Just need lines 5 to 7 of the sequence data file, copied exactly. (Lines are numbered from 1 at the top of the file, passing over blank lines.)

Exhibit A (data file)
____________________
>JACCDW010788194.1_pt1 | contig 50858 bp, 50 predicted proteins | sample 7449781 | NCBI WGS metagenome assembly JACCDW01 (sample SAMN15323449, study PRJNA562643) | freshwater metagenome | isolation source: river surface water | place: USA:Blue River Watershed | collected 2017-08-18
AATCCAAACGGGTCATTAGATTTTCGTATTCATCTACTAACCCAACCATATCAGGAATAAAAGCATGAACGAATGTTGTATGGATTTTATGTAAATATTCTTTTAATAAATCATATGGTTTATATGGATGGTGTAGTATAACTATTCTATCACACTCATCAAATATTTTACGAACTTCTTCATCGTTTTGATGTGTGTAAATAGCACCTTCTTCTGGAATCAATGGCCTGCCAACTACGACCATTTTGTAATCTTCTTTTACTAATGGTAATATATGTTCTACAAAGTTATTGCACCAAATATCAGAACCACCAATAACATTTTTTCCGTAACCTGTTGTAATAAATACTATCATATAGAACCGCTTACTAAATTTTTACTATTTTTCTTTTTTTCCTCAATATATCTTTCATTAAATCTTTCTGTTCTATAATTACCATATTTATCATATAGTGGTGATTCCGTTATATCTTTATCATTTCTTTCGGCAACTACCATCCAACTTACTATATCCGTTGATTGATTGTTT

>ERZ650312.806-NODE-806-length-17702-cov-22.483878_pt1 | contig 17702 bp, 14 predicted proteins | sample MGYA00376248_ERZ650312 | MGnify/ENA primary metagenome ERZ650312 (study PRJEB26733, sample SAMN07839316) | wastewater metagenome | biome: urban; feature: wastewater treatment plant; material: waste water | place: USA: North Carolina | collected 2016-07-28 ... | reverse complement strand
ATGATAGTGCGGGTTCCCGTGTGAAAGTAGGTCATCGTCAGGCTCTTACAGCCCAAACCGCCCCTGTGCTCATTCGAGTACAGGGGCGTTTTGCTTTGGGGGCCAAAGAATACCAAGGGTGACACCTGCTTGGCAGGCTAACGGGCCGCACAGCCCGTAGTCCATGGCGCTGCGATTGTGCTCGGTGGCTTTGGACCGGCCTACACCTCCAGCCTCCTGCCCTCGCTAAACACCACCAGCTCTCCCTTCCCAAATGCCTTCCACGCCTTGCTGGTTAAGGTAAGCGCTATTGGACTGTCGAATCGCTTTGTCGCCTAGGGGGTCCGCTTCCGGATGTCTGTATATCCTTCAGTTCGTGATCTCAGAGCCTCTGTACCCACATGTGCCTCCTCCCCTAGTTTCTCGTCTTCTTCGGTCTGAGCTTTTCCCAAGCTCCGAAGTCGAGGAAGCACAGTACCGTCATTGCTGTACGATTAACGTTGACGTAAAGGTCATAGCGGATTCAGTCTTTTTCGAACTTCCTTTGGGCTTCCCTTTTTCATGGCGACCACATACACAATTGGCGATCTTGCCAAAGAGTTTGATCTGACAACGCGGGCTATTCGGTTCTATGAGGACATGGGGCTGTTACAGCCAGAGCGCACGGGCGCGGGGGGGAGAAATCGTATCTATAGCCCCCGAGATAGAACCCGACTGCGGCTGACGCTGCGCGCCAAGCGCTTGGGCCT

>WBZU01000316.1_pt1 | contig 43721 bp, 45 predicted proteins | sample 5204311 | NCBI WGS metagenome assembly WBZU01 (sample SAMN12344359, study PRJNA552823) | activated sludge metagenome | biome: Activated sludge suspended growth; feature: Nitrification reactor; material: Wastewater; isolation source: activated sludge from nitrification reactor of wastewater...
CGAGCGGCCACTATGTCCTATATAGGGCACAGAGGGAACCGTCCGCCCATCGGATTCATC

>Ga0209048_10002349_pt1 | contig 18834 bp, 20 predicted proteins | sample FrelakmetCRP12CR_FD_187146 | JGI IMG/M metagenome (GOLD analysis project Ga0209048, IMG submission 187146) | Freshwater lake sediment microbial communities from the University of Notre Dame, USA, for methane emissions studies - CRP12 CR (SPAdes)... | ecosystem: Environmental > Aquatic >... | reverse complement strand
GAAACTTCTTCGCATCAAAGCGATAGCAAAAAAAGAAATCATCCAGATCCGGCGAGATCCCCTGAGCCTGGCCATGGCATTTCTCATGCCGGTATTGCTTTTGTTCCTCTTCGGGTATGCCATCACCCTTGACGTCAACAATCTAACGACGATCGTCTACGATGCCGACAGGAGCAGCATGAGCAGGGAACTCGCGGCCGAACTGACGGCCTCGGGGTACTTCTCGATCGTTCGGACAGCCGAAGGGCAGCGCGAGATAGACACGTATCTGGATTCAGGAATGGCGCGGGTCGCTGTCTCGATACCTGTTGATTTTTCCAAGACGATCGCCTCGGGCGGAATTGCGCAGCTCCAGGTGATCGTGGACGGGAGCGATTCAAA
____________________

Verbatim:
>WBZU01000316.1_pt1 | contig 43721 bp, 45 predicted proteins | sample 5204311 | NCBI WGS metagenome assembly WBZU01 (sample SAMN12344359, study PRJNA552823) | activated sludge metagenome | biome: Activated sludge suspended growth; feature: Nitrification reactor; material: Wastewater; isolation source: activated sludge from nitrification reactor of wastewater...
CGAGCGGCCACTATGTCCTATATAGGGCACAGAGGGAACCGTCCGCCCATCGGATTCATC

>Ga0209048_10002349_pt1 | contig 18834 bp, 20 predicted proteins | sample FrelakmetCRP12CR_FD_187146 | JGI IMG/M metagenome (GOLD analysis project Ga0209048, IMG submission 187146) | Freshwater lake sediment microbial communities from the University of Notre Dame, USA, for methane emissions studies - CRP12 CR (SPAdes)... | ecosystem: Environmental > Aquatic >... | reverse complement strand